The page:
It was actually a little frustrating at first, because I didn’t really have pressing issues to address. It took a while to get a focus of why I was there. I started with some praise and worship, then gave thanks for many things in my life. I did some confession, focusing on a few areas where I most struggle. I carved up a stick to represent one area and burned it to give me a mental picture to the idea of putting that behind me.
I watched the fire go out. Then I adjusted a little in the camp chair and watched the stars, and passing airplane lights. I felt God telling me that I was on the right track with my "day by day" philosophy. (I blogged recently about Peter doing that while he was walking on water.) The biggest, but not especially worrisome, question we have right now is what are we supposed to be doing now that all of the things that we were involved in are ended. It seemed like my directions on what to do was, "Wait and see what I bring along next." I went to bed and prayed for everyone that I could think of, including my website friends.
The next day I added boiling water to my breakfast and tore everything down. Camping seems to be a whole lot of loading stuff, unloading stuff, loading it back and then bringing it home. I went further up the mountain. I slowly drove along the Stanislaus River. I stopped to hike a few stretches. Eventually, I drove up the steep, windy Sonora Pass. It is about 9,000 feet elevation at the top. The scenery is spectacular. The views are great. The tiny sparkling brook that will become a fork of the Stanislaus River starts there. There are wonderful rock formations, close enough to touch. I found myself often saying, "Nice work God."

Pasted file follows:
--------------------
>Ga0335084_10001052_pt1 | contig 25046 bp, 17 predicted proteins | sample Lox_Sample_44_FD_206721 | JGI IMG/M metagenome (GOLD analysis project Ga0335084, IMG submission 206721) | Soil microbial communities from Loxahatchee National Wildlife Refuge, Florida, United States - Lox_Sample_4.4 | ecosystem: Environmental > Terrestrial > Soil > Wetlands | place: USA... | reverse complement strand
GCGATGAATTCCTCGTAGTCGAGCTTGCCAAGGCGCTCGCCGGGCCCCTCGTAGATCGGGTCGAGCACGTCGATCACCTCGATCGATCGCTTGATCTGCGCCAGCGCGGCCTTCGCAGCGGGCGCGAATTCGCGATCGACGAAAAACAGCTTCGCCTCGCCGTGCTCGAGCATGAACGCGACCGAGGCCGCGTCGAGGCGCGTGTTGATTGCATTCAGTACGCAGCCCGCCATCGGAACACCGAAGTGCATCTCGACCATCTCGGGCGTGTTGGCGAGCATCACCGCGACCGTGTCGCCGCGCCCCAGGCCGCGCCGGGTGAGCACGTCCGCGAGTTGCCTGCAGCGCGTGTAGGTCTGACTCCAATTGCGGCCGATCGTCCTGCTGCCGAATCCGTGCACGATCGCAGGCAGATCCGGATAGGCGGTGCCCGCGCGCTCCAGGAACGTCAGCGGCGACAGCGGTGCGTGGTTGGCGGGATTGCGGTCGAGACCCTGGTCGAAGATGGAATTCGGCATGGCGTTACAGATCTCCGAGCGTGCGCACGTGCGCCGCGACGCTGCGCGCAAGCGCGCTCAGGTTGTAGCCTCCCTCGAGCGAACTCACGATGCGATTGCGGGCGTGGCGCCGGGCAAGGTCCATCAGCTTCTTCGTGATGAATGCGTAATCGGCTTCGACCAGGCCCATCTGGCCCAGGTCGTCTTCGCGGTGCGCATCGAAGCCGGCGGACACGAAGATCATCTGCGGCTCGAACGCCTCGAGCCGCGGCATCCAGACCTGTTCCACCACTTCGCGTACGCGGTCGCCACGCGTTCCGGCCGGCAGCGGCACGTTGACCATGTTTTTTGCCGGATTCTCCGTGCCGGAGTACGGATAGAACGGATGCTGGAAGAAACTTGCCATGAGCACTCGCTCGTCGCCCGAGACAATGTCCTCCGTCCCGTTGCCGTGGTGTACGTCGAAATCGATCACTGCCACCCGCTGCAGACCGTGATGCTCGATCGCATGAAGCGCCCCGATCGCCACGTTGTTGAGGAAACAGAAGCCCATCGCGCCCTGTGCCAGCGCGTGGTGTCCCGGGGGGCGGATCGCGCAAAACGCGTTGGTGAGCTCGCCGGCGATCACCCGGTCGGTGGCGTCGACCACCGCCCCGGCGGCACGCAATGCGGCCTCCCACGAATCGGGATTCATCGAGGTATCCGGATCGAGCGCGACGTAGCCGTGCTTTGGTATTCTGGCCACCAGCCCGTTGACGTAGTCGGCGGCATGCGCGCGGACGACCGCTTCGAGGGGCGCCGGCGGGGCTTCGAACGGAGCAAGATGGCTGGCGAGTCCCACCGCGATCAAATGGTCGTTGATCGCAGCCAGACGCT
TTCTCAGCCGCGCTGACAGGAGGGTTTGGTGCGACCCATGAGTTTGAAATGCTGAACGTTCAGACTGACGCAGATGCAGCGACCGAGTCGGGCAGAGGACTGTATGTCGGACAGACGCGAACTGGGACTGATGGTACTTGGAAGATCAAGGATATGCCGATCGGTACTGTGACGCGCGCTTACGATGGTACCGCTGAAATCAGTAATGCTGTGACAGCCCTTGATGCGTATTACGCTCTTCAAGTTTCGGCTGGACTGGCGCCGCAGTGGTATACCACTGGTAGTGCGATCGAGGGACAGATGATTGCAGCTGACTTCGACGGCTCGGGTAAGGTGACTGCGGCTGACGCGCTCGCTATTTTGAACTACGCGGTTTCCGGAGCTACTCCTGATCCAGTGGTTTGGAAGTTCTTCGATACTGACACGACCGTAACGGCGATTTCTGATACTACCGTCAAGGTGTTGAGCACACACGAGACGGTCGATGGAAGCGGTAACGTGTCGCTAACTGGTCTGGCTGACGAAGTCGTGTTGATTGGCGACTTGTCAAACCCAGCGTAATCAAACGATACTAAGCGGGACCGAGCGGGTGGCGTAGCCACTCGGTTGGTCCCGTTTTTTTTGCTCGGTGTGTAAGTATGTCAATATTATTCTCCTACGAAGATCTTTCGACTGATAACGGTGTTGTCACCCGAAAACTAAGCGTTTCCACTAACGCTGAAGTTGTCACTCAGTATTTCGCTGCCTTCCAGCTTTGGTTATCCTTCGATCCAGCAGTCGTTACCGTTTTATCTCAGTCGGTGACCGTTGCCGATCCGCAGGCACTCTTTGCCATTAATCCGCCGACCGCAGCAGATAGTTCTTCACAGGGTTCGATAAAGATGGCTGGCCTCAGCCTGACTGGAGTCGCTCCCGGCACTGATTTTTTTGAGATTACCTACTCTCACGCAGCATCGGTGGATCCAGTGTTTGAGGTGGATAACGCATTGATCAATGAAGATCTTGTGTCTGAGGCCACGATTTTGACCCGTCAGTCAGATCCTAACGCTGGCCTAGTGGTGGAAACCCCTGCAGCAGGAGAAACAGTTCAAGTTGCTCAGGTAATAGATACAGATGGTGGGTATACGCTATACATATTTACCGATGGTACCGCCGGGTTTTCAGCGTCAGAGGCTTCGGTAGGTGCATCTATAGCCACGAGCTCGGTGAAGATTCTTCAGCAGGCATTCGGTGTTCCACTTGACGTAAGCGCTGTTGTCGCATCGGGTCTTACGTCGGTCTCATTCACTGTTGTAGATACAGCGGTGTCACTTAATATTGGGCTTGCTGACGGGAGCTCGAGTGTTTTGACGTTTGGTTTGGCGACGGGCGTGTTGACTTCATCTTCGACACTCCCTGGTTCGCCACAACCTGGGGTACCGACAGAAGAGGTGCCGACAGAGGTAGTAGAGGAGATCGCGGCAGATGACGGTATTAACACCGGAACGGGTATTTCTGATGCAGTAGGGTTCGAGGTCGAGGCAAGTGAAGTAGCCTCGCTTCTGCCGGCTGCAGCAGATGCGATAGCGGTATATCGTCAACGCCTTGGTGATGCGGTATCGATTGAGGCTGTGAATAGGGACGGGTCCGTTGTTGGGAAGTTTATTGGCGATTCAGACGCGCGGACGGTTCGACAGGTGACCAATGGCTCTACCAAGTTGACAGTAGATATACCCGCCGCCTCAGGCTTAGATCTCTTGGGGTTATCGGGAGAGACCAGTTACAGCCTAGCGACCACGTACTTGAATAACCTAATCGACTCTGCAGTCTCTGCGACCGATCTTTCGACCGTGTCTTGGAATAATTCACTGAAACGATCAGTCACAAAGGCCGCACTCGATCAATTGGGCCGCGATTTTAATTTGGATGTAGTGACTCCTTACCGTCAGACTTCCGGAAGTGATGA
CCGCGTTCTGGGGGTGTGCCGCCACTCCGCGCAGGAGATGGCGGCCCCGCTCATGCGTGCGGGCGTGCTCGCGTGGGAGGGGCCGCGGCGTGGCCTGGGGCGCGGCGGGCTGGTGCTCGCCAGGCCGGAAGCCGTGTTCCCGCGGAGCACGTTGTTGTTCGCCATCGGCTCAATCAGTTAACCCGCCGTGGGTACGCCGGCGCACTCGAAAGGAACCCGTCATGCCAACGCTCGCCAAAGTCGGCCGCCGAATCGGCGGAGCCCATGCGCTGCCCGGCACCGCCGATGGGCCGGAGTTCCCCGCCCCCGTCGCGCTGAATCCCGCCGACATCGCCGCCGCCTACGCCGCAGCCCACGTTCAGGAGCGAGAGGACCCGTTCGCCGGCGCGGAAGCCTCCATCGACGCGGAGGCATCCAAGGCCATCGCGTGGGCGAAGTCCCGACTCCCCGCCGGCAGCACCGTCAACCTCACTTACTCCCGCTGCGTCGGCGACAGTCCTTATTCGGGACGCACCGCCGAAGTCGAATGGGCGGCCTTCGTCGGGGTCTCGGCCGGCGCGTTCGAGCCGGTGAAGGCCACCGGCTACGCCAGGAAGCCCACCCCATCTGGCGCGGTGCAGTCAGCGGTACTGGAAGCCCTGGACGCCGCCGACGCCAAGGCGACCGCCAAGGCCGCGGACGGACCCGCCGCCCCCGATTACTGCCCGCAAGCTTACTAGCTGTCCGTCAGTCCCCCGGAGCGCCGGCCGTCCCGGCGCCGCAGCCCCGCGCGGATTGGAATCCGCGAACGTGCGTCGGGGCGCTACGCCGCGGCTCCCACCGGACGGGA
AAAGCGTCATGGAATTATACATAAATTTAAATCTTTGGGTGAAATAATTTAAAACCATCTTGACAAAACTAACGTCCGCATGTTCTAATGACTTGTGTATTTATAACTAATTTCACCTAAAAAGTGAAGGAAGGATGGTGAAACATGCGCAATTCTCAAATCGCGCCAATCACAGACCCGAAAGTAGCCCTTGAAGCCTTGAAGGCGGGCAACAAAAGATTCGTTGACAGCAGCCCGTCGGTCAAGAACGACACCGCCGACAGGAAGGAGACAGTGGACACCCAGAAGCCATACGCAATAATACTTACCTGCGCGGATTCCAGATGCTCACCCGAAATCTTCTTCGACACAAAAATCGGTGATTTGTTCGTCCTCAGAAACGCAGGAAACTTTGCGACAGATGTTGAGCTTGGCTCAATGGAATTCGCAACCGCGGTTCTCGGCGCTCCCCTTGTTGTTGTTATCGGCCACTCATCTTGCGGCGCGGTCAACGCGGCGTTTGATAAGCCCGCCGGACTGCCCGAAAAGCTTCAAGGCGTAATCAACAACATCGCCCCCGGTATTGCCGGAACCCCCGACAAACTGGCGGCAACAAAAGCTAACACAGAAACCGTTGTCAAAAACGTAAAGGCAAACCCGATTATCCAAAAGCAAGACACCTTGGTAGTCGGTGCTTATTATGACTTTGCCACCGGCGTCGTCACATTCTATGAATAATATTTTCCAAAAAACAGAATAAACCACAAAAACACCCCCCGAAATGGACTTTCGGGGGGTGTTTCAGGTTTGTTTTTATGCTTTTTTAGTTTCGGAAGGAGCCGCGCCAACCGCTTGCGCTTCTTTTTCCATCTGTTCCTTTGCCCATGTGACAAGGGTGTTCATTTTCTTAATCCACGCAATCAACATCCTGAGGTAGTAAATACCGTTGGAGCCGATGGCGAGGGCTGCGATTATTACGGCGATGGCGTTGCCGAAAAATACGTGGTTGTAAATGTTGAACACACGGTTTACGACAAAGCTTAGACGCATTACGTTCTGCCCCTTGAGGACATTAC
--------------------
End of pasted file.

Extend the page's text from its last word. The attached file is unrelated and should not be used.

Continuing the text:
But the best part was the revelation that day. As I looked at all this beautiful evidence of God’s handiwork, I pondered the course of the last couple of years. This is the only spiritual crisis in our lives right now. The first answer that I seemed to get from God was that my recent demotion from eldership was part of the job. I was Chairman of the Board during an ugly transition to a much younger pastor. God was saying that there is no way that I could have done that job and made everyone happy. In fact I think I ended up with the job (which was always a puzzle to me, why I was left in charge) because I would be able to take the inevitable demotion that would later come with it. Not without a lot of whining, obviously, but able to stay put and willing to continue to serve.
As I neared the top of the Pass, the revelation came. I felt God say, "You did a good job. I’m proud of you." Now, this isn’t the ego trip it may sound. It didn’t mean I was amazing. It meant I shouldn’t feel ashamed of the job I did. I made mistakes and had bad attitude sometimes. But I did my best. God still loves me. I didn’t even realize until then that I was feeling ashamed. Like I had done badly. Since the pastor had been hired I had been criticized, demoted, and had lost both the youth and college ministries. I think somewhere I was feeling ashamed for having done so badly that all this had to happen. This shame was buried deep enough that it took two days of conversing with God for it to come out.